Many films have been shot in the Veneto region. It's fun to watch them and see places that you recognize and have cycled past. Here are just a few of the ones I have seen or know of, listed by province. Additional details on any of these films can be found in the Internet Movie Database and similar sites.


Solo - A number of scenes from the Star Wars film were shot at Misurina and the Tre Cime di Lavaredo (which are not in the Alto Adige/South Tyrol).

Cliffhanger - Sly Stallone's adventure film, filmed in the Cortina d'Ampezzo area. It's supposed to take place in Colorado, which bears no resemblance to the Dolomites. I watch it now and then for the spectacular scenery, recognizing the mountains where I've ridden and hiked, unable to pretend that they are elsewhere.

Point Break - Passo Falzarego

The Glass Mountain - a composer turned WWII pilot is shot down in the Dolomites, where he hears a local legend which becomes the inspiration for an opera he writes after the war. Opera star Tito Gobbi (who was born in Bassano del Grappa), playing a partisan, sings La Montanara, a beloved mountain song. Wonderful score by the legendary Nino Rota, who scored many of Fellini's films. I purchased it on videotape from Amazon. I love this film!

A Place for Lovers - the usually wonderful Marcello Mastroianni and Faye Dunaway, with whom he was having a real life affair at the time (it must have clouded his judgement). I recall this film as being dreadful and almost unwatchable. I kept hanging on to just see the part filmed in the Dolomites.There were scenes in Asolo and at the Villa Barbaro in Maser (Treviso province).

The Italian Job  (2003 version) - The lake and dam on the Passo Fedaia (on the border between Belluno and Trento provinces) are the backdrop of the scene that takes place in the snow-covered mountains.

For Your Eyes Only - James Bond visits Cortina d'Ampezzo and mayhem ensues. Scenes from the original Pink Panther, with Peter Sellers, were filmed in the area as well.

Ladyhawke - This fantasy romance was filmed partly in in the Dolomites, including Passo Giau and at Lago di Misurina.

Von Ryan's Express


The Priest's Wife - an amusing film featuring two of my favorites, Marcello Mastroianni and Sofia Loren. There are scenes in the center of Padua and in the Euganean Hills, where the Abbey of Praglia can be seen in the background.


I Dreamed of Africa an excellent film with a fine, touching performance by Kim Basinger. The beautiful opening scene is of the Villa Fietta in Paderno del Grappa, with Monte Grappa in the background. Many scenes were shot in medieval Asolo, the town bordering mine. Most of the film takes place in Africa though.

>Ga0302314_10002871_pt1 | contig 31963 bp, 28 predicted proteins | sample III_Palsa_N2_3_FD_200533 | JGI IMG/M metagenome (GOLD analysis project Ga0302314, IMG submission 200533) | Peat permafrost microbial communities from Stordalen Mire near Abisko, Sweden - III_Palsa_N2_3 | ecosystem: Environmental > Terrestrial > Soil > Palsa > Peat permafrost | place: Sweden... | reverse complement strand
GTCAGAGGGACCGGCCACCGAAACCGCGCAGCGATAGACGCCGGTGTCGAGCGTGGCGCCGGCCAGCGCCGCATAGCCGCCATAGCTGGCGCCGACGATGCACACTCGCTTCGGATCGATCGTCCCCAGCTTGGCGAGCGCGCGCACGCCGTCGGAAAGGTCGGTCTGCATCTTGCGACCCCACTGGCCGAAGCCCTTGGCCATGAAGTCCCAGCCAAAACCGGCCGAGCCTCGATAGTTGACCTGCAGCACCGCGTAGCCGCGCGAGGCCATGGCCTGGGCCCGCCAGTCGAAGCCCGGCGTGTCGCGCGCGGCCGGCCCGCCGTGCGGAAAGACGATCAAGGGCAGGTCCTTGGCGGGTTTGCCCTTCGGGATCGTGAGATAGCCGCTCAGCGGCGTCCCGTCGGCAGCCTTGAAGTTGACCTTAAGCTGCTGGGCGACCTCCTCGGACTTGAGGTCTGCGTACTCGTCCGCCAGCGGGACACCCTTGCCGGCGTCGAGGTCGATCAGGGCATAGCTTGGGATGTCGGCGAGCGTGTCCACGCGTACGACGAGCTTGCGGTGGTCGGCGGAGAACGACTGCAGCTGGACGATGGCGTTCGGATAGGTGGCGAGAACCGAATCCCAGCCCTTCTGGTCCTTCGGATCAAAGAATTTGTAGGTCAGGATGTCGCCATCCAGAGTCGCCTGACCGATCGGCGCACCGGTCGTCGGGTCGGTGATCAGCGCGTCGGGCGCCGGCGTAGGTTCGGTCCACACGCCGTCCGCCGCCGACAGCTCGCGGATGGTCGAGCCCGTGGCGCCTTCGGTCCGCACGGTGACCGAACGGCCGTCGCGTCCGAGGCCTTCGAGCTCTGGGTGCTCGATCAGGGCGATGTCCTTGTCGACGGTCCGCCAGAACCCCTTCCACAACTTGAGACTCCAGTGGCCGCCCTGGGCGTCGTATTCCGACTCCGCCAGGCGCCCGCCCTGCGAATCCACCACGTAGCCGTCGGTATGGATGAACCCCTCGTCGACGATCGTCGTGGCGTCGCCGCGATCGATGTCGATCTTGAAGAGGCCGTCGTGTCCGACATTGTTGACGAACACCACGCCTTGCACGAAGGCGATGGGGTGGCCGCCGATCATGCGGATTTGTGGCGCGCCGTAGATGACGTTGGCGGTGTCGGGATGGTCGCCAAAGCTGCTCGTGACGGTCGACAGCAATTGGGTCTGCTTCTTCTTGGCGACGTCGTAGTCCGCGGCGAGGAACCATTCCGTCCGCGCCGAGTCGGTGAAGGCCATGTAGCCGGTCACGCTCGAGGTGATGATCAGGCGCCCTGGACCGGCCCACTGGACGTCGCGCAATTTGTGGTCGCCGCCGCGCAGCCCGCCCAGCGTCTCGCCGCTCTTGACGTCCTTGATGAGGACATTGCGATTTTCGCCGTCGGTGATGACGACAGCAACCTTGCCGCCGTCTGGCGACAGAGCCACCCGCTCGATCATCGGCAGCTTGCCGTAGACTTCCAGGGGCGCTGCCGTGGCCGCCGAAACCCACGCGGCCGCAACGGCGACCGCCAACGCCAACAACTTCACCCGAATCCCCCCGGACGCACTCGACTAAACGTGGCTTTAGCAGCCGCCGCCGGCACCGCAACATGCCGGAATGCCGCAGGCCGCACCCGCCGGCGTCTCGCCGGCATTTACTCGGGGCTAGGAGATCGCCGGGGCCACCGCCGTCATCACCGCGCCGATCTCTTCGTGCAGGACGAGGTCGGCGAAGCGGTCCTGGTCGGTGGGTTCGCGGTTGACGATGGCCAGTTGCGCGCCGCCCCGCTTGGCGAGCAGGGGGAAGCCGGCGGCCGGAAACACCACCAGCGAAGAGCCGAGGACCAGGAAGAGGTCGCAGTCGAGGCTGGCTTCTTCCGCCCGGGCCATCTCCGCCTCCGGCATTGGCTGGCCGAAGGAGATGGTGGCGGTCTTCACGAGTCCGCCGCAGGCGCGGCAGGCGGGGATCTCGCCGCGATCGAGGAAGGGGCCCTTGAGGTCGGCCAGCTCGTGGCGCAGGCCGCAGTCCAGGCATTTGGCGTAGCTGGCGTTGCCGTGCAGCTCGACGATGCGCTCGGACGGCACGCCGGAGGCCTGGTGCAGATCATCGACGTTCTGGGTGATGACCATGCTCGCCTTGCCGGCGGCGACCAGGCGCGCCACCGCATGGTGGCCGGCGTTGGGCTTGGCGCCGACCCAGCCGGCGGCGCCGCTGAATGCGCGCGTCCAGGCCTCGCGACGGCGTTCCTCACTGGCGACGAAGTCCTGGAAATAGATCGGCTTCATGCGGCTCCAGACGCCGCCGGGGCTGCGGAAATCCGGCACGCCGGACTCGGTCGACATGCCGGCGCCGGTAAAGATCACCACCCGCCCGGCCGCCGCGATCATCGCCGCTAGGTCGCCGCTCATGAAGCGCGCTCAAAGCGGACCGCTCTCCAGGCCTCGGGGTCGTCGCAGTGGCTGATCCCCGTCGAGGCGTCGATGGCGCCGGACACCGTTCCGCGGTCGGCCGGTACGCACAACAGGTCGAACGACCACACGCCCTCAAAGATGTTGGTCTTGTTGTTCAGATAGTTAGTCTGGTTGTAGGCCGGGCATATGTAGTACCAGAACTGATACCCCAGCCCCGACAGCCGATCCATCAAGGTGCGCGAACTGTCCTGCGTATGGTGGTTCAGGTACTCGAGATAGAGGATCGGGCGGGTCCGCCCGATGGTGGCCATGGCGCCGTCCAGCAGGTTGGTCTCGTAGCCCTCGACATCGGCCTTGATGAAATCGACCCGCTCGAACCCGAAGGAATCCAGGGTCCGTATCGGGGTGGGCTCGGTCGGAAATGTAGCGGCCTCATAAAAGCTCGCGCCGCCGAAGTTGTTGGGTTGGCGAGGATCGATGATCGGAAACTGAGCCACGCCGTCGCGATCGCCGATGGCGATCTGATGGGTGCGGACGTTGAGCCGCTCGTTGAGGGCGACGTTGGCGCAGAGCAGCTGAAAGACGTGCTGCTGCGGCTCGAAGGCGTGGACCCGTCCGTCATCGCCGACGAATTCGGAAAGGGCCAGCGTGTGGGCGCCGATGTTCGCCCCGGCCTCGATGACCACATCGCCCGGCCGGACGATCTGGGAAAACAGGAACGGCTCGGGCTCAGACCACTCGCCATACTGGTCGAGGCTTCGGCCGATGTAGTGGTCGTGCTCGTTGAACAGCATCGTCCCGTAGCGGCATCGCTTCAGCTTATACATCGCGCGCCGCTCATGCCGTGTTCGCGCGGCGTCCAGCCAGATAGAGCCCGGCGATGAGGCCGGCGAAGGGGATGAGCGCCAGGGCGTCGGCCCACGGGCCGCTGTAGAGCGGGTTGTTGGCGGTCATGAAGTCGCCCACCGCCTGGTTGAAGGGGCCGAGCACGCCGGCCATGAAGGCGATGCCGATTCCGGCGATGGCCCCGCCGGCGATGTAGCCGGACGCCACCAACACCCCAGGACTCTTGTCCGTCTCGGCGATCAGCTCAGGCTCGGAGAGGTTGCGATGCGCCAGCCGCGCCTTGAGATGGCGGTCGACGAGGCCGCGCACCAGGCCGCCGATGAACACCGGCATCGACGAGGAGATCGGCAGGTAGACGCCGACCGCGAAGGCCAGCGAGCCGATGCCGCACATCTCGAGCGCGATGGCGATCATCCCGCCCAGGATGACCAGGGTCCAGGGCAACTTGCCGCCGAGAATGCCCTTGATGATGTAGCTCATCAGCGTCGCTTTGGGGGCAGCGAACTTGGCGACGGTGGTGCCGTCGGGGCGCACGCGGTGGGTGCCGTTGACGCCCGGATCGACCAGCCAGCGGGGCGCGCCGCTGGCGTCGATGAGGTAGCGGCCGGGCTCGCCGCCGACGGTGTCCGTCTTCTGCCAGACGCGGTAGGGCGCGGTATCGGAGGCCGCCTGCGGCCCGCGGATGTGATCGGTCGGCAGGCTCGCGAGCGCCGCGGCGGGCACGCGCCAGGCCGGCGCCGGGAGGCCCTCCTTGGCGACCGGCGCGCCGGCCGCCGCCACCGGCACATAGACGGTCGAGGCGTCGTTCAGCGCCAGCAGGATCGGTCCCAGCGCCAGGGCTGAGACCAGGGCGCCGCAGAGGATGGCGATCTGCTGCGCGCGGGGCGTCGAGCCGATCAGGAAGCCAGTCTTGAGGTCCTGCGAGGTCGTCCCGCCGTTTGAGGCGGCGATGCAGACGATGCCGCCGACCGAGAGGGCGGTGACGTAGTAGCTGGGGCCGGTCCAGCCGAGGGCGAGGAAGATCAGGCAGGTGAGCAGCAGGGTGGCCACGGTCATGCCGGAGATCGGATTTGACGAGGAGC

In Love and War - We may be the only ones who like this film. The affecting battle scenes were shot on Monte Grappa; Vittorio Veneto is the beautiful old city in the background of many scenes. Others were shot in the neighboring provinces of Belluno--at Lake Corlo in Arsiè--and Vicenza, on the Bridge of the Alpini in Bassano del Grappa. Hemingway (the protagonist of the film) actually spent some time in Bassano, and there is a museum there (on Ca' Erizzo) dedicated to him and other American volunteers of WWI. (You can watch a preview on You Tube and rent it for $1.99).

Ripley's Game - This film, a sequel of The Talented Mr. Ripley, experienced a lot of production difficulties, and never even opened in US theaters. Many scenes were filmed in the beautiful hill town of Asolo, including at the Caffè Centrale, where one of the balding twin brother owners can be seen in the background.  Ripley's home is none other than the Palladian Villa Emo in Fanzolo. Additional scenes were filmed in Padua and Vicenza. Unfortunately, the scenery is the best part of the film. It has none of the qualities that made its predecessor intriguing, is violent and unpleasant, has idiotic dialogue and a creepy, off-the-mark characterization by John Malkovich (compare Matt Damon in the original, or Alain Delon in Purple Noon, an earlier French production based on the same novel).

The Flying Saucer (Il Disco Volante) - a sci-fi/fantasy comedy/satire with the wonderful Alberto Sordi playing four roles (!) and having a field day. It was shot in Asolo and the surrounding hills, and many locals appear in the film. It is quite rare and I only got to see it as part of a summer film series in Asolo. This was especially fun because the audience buzzed, oohed, and ahhed as they recognized familiar sites and faces--now many years older! The film spoofs Italian, and especially Veneto, society of that period. A real gem. Directed by Tinto Brass, better known for his erotic films. You can watch the entire film (in Italian) on YouTube (it keeps getting removed. but put back).


There have been too many films shot here to list them all, and at any rate, who doesn't recognize Venice? One film stands out in my mind however: Don't Look Now. This masterpiece, directed by Nicolas Roeg and starring Donald Sutherland and Julie Christie, is a thriller that presents Venice in a whole new light: spooky and menacing! I assure you this film will make your hair stand on end.


A Little Romance - a charming film with the great Olivier and a wonderful young Diane Lane in her first film role. Also filmed in Verona, and in nearby Soave, is the more recent film Letters to Juliet.  


...an episode of the Inspector Morse series (public television), in which views of the city and of the Palladian villa La Rotonda can be seen.

Police Chief Pepe (Il Commissario Pepe) - A police commissioner in a small town investigates a prostitution ring and discovers that things are worse than he could possibly have imagined. Directed by the great Ettore Scola.


The Carabinieri scour the Asolo hills in search of Martians!